Separate names with a comma.
Discussion in 'General Baptist Discussions' started by ReformedChris88, Oct 2, 2013.
How does one go about becoming a licensed/ordained minster, independently?
Baptist churches are autonomous so each one has its own regulations and requirements when it comes to licensing and ordination. As a matter of course, you should go through your local Baptist church and submit yourself for their consideration for licensure and then ordination. Baptists (historically) believe that the local church is a sovereign, self regulating and self governing entity and only through the local church should individuals be ordained.
So, why do you want to be ordained?
I believe God has called to be a Pastor as my life's calling.
Once you have given an indication of this to your local Baptist church they may be willing to go ahead and license you but ordination will most likely come either after a lengthy period of time of careful observation by the church or it may come more commonly by the first church you are called to pastor.
Be sure to get involved in any ministry you can serve faithfully in ie jail ministry, nursinghome ministry, yout ministry, etc. getting ordained does not come quickly.
What is your educational background in regards to that perceived calling?
Why do you care?
That's pretty awesome. I pray things go well on your journey. Thanks for being willing to explore God's calling and will for your life.:thumbsup:
That must be a wonderful feeling. Yes, in our denomination, the local church is the key. The Lord will lead you where and when He wants you to serve. As far as the training and education, I am sure it will become clear to you as you travel on your new journey. Some churches will take an equivalent of an associates, and some a doctorate.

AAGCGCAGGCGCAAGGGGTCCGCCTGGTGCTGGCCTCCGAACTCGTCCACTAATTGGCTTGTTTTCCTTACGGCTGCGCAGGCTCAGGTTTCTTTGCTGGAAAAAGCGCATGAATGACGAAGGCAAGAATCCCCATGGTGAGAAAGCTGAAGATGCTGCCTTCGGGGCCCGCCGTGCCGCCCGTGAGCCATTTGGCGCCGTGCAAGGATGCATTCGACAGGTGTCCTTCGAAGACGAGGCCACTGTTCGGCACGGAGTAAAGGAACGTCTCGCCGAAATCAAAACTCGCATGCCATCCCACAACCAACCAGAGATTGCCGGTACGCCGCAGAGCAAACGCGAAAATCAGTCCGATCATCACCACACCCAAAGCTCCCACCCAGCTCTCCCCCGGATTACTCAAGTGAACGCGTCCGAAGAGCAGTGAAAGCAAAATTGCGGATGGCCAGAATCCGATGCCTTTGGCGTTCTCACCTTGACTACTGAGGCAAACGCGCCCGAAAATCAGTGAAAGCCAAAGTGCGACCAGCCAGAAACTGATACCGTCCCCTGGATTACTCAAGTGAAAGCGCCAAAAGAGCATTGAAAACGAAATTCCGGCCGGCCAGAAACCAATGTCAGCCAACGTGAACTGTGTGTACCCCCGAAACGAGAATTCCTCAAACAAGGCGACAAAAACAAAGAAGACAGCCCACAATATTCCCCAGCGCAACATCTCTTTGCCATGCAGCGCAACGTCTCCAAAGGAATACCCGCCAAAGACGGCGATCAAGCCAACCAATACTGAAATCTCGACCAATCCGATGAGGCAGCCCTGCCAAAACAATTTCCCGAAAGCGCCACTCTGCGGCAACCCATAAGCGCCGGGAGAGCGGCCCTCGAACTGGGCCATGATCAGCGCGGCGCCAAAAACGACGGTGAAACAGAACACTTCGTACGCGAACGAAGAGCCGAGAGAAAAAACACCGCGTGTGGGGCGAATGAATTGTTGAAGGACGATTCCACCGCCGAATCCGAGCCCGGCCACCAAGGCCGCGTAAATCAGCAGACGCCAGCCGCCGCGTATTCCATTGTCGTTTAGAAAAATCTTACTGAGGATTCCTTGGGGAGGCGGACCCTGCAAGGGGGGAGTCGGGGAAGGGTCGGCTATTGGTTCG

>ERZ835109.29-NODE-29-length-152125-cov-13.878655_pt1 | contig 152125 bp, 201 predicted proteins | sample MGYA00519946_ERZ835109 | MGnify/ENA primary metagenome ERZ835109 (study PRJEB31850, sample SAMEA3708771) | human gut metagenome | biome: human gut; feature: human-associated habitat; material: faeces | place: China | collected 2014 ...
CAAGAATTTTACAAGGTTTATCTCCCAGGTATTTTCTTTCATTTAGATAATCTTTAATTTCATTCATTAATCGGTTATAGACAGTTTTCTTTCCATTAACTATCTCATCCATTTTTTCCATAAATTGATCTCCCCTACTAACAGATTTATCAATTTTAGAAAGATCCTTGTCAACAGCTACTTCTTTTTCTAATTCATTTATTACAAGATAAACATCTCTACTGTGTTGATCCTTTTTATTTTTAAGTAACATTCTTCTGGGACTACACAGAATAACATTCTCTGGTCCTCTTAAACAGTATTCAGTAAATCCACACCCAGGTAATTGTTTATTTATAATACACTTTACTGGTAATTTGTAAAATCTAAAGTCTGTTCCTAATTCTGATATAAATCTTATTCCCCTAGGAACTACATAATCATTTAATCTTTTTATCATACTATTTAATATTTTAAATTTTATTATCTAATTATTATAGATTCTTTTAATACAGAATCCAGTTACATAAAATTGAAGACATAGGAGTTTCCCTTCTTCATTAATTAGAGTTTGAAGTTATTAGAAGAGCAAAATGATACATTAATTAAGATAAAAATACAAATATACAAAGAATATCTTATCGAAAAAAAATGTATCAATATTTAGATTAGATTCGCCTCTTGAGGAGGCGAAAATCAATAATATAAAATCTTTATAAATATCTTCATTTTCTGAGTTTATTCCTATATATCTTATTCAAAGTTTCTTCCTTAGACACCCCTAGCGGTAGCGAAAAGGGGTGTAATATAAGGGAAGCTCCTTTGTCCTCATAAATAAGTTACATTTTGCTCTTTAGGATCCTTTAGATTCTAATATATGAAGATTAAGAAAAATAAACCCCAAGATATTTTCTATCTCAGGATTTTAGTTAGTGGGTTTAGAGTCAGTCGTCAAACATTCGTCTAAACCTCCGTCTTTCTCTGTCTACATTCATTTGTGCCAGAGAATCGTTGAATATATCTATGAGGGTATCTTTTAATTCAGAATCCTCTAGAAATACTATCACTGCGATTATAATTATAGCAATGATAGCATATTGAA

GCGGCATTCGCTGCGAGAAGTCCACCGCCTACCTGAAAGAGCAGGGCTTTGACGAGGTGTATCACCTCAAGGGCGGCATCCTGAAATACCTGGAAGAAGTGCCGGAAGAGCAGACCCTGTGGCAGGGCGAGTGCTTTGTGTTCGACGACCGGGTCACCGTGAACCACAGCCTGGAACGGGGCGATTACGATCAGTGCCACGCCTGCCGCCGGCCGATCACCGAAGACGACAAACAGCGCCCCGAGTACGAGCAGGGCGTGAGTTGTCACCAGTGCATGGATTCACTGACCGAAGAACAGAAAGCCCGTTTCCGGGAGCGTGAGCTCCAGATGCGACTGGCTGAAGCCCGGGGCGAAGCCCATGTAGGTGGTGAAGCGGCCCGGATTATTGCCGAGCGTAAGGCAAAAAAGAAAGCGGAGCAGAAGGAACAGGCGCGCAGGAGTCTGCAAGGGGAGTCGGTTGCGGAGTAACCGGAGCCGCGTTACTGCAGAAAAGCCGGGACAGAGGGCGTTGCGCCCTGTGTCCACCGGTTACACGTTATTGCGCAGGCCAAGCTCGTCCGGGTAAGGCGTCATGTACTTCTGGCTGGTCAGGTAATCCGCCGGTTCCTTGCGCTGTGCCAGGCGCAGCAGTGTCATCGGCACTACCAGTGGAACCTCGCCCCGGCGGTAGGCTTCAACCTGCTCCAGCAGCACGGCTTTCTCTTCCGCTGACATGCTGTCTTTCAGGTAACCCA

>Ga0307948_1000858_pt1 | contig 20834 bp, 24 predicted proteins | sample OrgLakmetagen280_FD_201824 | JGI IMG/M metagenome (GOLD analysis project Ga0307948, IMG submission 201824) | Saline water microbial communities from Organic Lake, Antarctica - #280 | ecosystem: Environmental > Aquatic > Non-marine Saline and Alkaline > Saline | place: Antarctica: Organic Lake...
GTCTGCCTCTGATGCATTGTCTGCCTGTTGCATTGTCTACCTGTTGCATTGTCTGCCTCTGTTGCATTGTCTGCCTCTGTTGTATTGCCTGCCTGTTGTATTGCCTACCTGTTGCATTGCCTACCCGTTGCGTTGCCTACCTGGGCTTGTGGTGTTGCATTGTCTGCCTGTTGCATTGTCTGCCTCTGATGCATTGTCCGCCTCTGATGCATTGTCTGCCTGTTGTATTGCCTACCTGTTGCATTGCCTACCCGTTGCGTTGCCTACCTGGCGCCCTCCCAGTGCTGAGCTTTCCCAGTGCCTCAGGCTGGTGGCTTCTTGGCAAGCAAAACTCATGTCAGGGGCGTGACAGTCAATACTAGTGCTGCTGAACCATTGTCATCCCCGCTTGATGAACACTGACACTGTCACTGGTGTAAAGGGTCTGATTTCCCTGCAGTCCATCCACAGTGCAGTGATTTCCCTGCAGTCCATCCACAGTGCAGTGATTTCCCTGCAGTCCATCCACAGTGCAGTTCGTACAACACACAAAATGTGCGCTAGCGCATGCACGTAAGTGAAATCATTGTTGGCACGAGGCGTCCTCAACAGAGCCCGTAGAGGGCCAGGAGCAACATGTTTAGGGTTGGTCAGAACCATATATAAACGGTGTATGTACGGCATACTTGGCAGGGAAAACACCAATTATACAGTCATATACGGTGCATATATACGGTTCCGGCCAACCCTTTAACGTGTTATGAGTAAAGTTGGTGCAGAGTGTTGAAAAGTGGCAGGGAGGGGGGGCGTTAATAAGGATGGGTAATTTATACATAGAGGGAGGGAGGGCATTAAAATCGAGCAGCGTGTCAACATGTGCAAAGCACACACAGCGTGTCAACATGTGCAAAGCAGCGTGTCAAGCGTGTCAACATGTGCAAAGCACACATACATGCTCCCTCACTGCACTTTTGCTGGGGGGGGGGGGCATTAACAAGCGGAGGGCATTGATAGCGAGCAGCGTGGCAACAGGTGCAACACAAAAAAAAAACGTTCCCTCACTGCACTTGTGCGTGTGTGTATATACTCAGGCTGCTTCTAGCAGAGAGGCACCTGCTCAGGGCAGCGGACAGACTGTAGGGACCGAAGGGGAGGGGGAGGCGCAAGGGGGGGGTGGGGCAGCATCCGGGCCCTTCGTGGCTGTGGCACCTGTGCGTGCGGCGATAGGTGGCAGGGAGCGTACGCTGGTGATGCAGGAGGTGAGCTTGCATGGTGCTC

The training is fine, but the call of God is in the heart, and that is where you will make the difference.
just curious, as most churches would have a requirement for some type of education background to qualify for ordination, don't they?
The licensing and ordination are different from my experience. A man was licensed first, sort of like a learners permit. But the last few men I have ordained to ministry or been a part of their ordination, were not licensed first.
As others have said, ordination is done by a local church. Have you talked with your pastor about it? If he's agreeable, he will get a group of ordained people together for the examination process. Then if they vote yes, the church will ordain you.
Each church is different. In some the examination part is more pro forma. In others it is a real examination of what you believe and how you can back it up in Scripture.
I can tell you how it worked out for my husband: